Developers: California Landmark Group

Architect: PK Architecture

Estimated Completion: 2023


5 Questions With … Lowe Exec Tom Wulf


One of the most ambitious current projects in Culver City is Ivy Station, a $350 million development near the Culver City stop on the Expo Line.

The 500,000-square-foot property, which is being developed by Lowe, AECOM-Canyon Partners and Rockwood Capital, is expected to begin a phased opening soon.

The development will include the Upper Ivy apartments and the Shay hotel, as well as retail and office space. The offices have been fully leased to WarnerMedia, while a handful of retail tenants have been announced, including Equator Coffees, Los Angeles Ale Works, Mamoun’s Falafel, StretchLab and YogaSix.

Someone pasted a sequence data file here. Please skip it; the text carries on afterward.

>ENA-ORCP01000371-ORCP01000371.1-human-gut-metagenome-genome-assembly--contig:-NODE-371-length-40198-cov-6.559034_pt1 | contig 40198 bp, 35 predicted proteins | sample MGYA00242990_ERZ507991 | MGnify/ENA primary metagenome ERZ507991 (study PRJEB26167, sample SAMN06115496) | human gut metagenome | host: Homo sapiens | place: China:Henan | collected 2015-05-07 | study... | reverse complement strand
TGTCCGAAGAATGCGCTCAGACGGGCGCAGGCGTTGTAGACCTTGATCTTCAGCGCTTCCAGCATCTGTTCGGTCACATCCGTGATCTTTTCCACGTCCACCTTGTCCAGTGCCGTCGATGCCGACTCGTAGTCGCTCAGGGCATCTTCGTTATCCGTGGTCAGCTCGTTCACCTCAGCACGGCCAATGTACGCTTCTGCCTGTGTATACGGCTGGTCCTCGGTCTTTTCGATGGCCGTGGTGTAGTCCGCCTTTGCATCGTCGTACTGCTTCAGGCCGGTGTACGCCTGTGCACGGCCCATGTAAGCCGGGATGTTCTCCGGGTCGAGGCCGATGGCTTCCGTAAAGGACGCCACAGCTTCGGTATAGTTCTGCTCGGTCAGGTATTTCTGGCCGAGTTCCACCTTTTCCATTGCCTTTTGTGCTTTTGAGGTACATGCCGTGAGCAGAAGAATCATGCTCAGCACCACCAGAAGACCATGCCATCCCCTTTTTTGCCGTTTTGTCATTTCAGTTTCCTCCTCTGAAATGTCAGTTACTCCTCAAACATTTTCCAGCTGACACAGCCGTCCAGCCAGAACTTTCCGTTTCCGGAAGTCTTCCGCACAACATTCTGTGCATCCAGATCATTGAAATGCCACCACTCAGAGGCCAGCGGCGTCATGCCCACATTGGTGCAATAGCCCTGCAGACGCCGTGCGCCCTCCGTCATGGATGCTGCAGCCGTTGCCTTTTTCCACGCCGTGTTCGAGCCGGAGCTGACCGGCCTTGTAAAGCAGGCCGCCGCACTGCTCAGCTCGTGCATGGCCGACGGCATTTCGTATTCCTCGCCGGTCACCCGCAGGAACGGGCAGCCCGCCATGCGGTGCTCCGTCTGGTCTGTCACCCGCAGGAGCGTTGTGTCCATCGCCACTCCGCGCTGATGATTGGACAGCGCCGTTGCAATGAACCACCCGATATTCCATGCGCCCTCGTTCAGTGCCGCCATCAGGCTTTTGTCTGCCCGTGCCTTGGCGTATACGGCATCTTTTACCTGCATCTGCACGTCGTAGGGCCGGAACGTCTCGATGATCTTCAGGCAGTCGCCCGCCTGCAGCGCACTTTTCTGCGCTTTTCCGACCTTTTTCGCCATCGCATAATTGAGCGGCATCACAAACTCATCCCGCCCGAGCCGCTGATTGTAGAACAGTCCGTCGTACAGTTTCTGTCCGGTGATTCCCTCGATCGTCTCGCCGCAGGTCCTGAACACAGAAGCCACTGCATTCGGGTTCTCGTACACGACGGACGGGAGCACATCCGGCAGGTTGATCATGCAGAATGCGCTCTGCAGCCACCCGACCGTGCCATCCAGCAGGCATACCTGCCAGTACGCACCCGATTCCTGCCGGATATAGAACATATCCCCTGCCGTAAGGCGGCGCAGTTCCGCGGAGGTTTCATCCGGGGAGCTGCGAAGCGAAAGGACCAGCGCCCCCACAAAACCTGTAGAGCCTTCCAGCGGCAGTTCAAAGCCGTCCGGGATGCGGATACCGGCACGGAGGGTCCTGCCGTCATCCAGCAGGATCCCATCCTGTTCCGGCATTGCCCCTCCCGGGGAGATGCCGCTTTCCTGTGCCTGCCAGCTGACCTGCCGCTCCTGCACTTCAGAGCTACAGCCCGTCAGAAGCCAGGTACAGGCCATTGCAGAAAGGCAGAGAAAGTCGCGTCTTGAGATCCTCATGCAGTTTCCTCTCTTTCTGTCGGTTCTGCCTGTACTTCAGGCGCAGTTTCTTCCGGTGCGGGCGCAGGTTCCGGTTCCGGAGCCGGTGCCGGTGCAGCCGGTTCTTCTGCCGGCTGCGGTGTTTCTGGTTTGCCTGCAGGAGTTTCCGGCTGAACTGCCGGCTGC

The Business Journal spoke with Lowe Executive Vice President Tom Wulf about the project and Culver City’s evolution.

What made you interested in Culver City?
What really attracted us to it was a real central location, and the fact that Culver City had done a great job of resurrecting its old downtown and creating a great walkable environment with great experiences. It was a large piece of property and on the transit line that was coming, and had great access to the freeway and street system. We knew from a location standpoint and an experience standpoint it would be a great place to be.

How has the pandemic affected the project?